Kids who love animals and science can start preparing for their animal health career as early as 8 years old via a veterinary science curriculum that is going online nationwide.
“We didn’t have to create an interest for this; it’s already there,” said Dr. Floron “Buddy” Faries. “And that interest has created a demand.”
“Veterinary Science: Preparatory Training for the Veterinary Assistant” was written by Faries, a Texas AgriLife Extension Service veterinarian, to meet that demand.
The concept is not new, Faries said, but the new training curriculum was fueled by additional job possibilities in areas such as homeland security, laboratory technology and public health. In fact, the National Center for Foreign Animal and Zoonotic Disease Defense, a U.S. Department of Homeland Security Science and Technology Center of Excellence, funded the project and published the educational resources.
The new curriculum will prepare students for a job as a veterinary assistant or to continue into a college-level program as a veterinary technician or a veterinarian, Faries said.
The course is already being taught to at least 5,000 youths in about 100 Texas counties via 4-H, the youth development arm of AgriLife Extension, he said. It also continues to be used by high school agriculture instructors, as it was approved by the Texas Education Agency.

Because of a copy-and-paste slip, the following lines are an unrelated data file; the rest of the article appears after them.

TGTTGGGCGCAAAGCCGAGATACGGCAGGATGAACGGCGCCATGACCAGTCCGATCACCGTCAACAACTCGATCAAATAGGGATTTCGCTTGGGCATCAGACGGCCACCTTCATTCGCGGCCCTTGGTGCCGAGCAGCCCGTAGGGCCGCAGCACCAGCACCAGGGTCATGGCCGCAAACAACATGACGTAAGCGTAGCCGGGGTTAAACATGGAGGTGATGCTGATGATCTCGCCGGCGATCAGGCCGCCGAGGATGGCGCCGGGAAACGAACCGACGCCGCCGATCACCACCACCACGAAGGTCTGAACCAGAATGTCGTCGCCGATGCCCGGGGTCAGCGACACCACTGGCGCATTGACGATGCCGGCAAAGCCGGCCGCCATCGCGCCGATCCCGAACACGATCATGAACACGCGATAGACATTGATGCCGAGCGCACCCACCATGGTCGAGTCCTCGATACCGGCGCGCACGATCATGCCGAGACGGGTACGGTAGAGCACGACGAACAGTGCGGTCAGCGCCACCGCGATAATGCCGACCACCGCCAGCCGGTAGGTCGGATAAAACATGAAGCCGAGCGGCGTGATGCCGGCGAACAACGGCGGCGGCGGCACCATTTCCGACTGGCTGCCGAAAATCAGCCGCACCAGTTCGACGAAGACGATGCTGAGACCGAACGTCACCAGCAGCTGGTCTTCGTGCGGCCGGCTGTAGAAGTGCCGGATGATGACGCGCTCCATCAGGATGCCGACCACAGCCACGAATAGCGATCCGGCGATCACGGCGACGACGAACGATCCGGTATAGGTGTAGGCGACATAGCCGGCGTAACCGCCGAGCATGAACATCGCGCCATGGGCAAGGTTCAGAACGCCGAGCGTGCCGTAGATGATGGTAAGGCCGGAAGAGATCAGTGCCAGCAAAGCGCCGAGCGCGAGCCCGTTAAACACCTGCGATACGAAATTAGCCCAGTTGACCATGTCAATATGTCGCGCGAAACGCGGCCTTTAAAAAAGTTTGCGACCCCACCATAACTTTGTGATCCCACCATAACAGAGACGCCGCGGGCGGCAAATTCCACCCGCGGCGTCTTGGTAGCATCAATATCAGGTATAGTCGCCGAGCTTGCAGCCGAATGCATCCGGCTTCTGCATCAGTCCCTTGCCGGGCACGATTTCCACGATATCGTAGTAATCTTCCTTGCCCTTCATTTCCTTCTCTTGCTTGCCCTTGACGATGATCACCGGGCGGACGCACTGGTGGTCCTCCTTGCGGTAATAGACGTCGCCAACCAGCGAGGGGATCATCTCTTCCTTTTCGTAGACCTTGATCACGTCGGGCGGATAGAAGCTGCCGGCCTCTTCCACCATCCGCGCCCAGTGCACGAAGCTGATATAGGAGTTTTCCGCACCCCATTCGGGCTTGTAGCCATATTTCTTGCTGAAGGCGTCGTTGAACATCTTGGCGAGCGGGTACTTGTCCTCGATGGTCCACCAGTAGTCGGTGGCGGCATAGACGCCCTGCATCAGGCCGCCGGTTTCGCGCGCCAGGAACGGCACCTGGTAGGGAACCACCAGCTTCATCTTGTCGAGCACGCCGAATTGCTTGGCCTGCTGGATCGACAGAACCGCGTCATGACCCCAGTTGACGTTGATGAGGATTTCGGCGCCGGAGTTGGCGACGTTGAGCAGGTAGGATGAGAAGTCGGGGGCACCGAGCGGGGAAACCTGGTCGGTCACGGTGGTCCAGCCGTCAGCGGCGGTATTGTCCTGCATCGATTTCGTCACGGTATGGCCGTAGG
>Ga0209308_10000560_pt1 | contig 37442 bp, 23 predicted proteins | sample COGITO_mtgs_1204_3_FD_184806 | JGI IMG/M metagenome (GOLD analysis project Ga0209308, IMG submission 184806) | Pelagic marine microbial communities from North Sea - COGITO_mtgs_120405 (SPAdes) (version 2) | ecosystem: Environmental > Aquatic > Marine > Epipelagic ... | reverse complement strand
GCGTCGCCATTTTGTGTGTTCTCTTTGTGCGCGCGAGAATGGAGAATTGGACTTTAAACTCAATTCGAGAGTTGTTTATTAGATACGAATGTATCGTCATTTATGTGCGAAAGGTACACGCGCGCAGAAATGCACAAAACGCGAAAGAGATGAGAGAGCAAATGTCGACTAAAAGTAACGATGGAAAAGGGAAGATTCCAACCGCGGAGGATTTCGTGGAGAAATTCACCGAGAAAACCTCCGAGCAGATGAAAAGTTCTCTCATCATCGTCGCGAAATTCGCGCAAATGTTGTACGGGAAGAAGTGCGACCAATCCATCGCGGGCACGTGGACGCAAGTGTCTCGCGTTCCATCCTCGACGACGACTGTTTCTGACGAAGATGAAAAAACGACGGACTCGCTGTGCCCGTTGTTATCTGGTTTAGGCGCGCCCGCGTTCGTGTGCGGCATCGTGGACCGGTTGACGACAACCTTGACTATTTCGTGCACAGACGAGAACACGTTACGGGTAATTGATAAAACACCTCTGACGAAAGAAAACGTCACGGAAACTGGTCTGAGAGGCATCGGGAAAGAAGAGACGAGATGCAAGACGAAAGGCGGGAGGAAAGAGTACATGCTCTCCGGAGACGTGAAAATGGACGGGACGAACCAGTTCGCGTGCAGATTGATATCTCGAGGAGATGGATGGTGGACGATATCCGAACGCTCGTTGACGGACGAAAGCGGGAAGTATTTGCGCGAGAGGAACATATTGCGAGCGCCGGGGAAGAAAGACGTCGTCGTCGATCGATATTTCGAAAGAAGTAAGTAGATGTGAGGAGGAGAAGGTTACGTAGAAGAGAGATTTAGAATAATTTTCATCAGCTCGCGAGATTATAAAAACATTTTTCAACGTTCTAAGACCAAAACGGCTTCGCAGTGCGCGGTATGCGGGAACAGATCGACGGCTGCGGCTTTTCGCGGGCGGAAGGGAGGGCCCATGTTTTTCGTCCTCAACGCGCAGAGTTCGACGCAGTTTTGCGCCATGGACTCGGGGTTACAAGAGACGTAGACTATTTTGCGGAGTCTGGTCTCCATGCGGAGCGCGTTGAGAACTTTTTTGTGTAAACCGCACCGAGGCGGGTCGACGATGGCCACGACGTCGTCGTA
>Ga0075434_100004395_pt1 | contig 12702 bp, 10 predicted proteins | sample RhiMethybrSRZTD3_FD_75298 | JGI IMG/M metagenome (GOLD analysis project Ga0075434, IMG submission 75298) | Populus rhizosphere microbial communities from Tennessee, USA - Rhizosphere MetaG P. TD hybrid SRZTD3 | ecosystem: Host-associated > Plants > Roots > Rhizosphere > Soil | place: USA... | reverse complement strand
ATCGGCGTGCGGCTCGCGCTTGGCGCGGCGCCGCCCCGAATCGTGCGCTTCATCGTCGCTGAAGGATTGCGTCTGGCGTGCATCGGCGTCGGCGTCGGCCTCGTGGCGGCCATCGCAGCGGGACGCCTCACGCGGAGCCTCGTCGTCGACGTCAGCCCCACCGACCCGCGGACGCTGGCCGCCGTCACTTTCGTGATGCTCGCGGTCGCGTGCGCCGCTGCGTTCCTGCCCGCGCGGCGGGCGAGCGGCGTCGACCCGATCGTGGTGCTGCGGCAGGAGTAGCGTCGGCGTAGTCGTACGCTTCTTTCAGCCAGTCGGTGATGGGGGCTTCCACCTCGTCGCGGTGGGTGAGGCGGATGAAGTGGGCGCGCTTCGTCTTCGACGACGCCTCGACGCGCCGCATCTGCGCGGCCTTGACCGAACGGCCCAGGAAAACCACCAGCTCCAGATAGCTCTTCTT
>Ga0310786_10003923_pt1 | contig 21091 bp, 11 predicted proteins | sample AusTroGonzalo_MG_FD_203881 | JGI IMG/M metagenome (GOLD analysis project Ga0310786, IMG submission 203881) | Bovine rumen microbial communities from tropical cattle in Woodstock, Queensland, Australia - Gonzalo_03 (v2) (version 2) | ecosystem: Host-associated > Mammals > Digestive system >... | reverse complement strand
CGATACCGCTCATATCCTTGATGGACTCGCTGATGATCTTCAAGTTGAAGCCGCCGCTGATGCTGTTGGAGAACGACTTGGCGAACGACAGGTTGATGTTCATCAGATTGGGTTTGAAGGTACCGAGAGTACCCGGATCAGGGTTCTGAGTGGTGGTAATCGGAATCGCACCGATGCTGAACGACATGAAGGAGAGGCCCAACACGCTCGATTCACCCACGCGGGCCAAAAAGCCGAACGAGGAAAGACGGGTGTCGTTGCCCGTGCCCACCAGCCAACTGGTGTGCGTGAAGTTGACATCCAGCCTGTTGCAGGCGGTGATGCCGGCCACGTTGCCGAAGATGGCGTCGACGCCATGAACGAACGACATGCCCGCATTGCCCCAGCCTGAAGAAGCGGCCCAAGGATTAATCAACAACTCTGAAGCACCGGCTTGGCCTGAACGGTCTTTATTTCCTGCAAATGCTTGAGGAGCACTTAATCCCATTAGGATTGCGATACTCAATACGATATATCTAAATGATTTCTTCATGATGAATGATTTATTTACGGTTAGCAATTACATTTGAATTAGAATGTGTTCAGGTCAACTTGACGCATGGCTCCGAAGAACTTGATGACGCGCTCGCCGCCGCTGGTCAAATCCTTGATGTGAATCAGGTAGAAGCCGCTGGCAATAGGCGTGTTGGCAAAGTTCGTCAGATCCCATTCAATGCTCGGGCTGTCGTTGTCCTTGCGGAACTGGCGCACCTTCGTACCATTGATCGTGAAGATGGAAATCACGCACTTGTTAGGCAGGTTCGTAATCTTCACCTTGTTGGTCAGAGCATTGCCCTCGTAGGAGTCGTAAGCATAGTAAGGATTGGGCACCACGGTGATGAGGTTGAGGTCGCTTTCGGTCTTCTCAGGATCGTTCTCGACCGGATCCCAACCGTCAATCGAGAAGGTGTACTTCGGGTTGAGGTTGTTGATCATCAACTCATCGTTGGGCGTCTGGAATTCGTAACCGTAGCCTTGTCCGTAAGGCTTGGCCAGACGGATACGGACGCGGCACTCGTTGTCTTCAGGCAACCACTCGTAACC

“Young people often have an interest in veterinary medicine, so we want to satisfy that interest early,” Faries said. “And the other side of this is that job opportunities in this field continue to grow.”
Much of the job growth in veterinary science is in regulatory matters pertaining to homeland security or global public health issues, he said.
Currently there are more than 95,400 veterinarians practicing in the U.S., about two-thirds of who are in private practice, according to the American Veterinary Medical Association. The rest work for a variety of public or private entities.
The curriculum has a total of 100 lessons: 75 core lessons in basic veterinary science and 25 lessons in clinical science and technology. Fifty additional lessons are being developed to cover topics such as One Health science and technology (the interface between animal and human health), along with laboratory science and technology for those who wish to pursue non-clinical careers.
Faries said that depending on the student, the curriculum can be accomplished in different ways.
“A 4-H club might opt to offer 20 lessons a year over a five-year period,” he said. “Or a high school class might complete the instruction in one year with daily lessons.”
With the modernization of the content, additional teaching materials are offered online at http://aevm.tamu.edu/. About 100 presentation sessions are available online, and Faries also teaches classes via the Internet.
Though the curriculum is currently structured to meet educational needs of young people, Faries said, a fee-based version is being created online for high school graduates who want to pursue a career as a veterinary assistant.
For more information about the curriculum, see http://aevm.tamu.edu/.
Source: AgriLife Communications